Hi, Today I was checking Datatypes in Kotlin, and as always I took some notes and just wanted to share them with you guys.

Before we get into what data types are available in Kotlin, let’s get one thing out of the way, everything is a class. There are no lower case data types as there are in Java, but apart from that, you’re already familiar with the built-in data types available in Kotlin, because they’re the same as in Java.

Primitive data types


Int is the default data type for whole numbers, just as it is in Java. So giving a whole number as a value will be equal to telling the compiler that this is an Int.

Important Notice

Kotlin does not automatically widen numbers. Now, what do I mean by that? Well in Java, we can do this:

int myInt = 10;
long myLong  = myint;

that works in Java because myInt can fit into a long variable, so Java just automatically converts this to a long when it assigns value. In other words, Java automatically widens the integer, but Kotlin doesn’t do that.  Let’s try the same thing in Kotlin.

myLong = myInt

you’ll see we have an error, and it says type mismatch requiring a long and it found an int.

Now, because of that, Java has the same methods but they’re even more important in Kotlin now, every datatype has two functions that convert to the other data types. So in order to fix this error, we just have to call the toLong method.

myLong = myInt.toLong()

Byte, Short

Let’s start by creating a byte variable, but to do so we have to specify the datatype, otherwise, the compiler will assign it to an Int.

val myByte: Byte = 111

if we also created a Short variable, we will be facing the same problem we faced with double and int, we cant do this

var myShort: Short
    myShort = myByte

we will get the same error and we have to go with the method toShort,

myShort = myByte.toShort()

Double, Float, Long

as in Java, double is the default datatype, so you don’t have to specify a variable declaration.

var myDouble = 22.1577

also just like java, putting an ‘L’ after the value will make it long, same goes for float ‘f’.

var myLong = 22L
var myfloat = 22f

this is equal to

var myLong : Long  = 22
var myfloat: Float = 22

again we can’t do this

myDouble = myFloat

we have to use the  toDouble method

myDouble = myFloat.toDouble()


now let’s take a look at the char data type, so we can say

val char = 'b'

now an important note here is that in Java we can do this

char myChar = 65;

which will assign the letter A  which equals to 65 in the character set that ASCII, but in kotlin this won’t work!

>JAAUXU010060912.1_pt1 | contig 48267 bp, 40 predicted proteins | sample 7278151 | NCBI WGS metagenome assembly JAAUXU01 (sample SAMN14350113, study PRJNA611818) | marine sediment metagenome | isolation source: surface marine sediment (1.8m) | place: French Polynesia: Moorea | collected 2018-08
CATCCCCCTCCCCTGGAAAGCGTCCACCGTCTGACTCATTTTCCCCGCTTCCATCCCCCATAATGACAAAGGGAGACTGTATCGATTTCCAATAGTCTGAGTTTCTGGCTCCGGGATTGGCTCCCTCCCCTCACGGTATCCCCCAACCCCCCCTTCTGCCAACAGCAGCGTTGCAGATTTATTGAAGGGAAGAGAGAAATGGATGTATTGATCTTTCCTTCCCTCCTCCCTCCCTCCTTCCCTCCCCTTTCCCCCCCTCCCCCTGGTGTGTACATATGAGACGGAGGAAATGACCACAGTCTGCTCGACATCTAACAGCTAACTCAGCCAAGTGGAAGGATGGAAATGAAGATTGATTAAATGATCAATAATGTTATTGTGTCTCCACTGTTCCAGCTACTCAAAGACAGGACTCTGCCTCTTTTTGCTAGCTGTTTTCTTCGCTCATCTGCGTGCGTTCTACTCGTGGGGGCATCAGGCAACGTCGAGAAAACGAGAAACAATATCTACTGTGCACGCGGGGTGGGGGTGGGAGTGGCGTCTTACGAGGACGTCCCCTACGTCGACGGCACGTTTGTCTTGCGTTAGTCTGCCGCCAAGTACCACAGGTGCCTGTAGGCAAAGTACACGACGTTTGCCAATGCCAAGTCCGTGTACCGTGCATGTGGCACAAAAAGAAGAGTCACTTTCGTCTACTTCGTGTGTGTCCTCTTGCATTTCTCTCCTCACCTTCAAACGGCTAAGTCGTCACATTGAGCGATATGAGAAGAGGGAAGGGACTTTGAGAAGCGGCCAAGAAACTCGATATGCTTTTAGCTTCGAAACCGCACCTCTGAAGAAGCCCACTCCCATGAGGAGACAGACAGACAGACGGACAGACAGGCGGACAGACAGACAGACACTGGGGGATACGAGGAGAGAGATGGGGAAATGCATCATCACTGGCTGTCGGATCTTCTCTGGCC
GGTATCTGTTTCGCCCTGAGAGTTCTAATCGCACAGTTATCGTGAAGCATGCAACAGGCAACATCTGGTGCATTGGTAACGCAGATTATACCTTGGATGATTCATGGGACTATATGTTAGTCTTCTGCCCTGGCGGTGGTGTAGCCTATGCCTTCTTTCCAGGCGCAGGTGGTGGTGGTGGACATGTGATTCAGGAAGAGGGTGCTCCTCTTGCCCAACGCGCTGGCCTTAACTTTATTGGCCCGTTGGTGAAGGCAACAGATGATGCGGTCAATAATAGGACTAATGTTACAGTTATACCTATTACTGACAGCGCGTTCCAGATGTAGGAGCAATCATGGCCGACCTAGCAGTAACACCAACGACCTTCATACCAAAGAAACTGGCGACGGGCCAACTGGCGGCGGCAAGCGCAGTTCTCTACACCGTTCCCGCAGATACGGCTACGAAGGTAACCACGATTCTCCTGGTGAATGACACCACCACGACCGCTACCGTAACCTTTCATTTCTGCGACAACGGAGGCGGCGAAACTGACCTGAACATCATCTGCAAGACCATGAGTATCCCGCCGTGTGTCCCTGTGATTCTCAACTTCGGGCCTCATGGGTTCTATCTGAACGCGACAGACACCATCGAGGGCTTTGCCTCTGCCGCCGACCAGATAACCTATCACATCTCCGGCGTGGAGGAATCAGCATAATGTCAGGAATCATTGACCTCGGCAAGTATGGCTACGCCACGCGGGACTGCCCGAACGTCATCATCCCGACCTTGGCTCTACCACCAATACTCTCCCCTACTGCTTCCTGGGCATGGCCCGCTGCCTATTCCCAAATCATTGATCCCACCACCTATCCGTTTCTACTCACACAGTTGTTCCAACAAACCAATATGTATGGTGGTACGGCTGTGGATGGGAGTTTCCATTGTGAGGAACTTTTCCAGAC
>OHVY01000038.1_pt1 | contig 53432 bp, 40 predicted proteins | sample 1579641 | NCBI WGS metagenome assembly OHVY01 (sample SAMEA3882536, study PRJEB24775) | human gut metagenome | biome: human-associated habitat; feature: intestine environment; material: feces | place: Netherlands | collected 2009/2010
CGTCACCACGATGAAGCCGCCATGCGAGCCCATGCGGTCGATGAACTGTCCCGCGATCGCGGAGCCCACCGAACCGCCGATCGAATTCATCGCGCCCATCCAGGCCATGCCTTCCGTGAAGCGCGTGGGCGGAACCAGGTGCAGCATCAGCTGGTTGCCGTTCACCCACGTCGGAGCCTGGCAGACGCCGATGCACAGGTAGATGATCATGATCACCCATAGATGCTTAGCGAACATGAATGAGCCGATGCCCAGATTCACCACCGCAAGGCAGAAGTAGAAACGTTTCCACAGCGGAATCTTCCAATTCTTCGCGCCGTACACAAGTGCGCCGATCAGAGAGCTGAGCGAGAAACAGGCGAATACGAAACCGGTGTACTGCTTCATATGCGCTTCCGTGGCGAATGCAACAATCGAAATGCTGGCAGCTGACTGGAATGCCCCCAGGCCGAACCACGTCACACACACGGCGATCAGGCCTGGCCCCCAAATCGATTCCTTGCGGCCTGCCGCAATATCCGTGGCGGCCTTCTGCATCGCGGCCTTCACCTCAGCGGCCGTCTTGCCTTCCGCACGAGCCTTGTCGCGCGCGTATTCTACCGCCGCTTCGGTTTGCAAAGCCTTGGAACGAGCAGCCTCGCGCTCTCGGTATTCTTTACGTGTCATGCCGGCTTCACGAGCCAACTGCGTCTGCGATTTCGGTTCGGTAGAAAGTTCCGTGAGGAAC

So if we did this

val myChar : Char = 65

we will get the error we were getting in our previous examples, type mismatch.

To solve this we have to assign 65 to an Int and convert it to a char using the toChar method.

val myCharInt = 65

which will print the character A


I think you know this after all these examples but let me show it also

val myBoolean = true


Interoperability with Java

Now one of the most features of Kotlin is that it’s interoperable with Java, which means that you can call Java methods from Kotlin without having to do anything special, but what happens if you want to call a Java method and it wants a primitive type as a parameter, like let’s say it wants a boolean parameter but it wants the primitive boolean type? It doesn’t want the Boolean class. Well let’s try it out, I will create a Java test class and put it in the file TestClass.java

public class TestClass{

    public String bestLanguage(boolean isJava) {
        return isJava ? "I Love Java!" : "I Love Kotlin!";


and notice how the method is expecting a primitive type, now back to the kotlin file,

val isJavaLanguage= true
val lemmeGuess= TestClass().bestLanguage(isJavaLanguage)

which will print out “I Love Java!”.

but wait, how did it work without having to do anything special ??

because when it comes to the primitive classes, the Kotlin classes actually compile to the primitive types under the covers.

Now how about if the Java method wanted boolean big B boolean, would that work?

YES!, and that’s because of course, Java has its boxing and unboxing, so that all works just the way it does in Java where there are boxing and unboxing that goes on for you.

The any class

The root of the Kotlin class hierarchy. Every Kotlin class has Any as a superclass.

val anything: Any

we also have the nothing class and there’s no equivalent for this in Java. This is going to sound strange, but nothing is a subclass of every class, which means that you can use the nothing class wherever you can use any other class.

so why would you do this?

Well, one common use case would be when you know a function is never going to return, like for example if a function intentionally contains an infinite loop, you can tell the compiler that you don’t expect this function ever to return by having the function return type nothing , so that’s one use case for it.

The unit class

The type with only one value: the Unit object. This type corresponds to the void type in Java.

void isn’t really a datatype, it’s a way of telling the compiler that a method doesn’t return anything.

So, if you have a function that doesn’t return anything, then you can declare it as returning type unit, but unit actually exists in Kotlin, it’s not just you know a way of telling the compiler that nothing gets returned.

It’s a singleton, so if a function returns unit, it will actually return the singleton unit instance and this is an important difference between Kotlin and Java.

In Java a void method truly doesn’t return anything, but in Kotlin a function that returns unit, actually returns the singleton unit instance.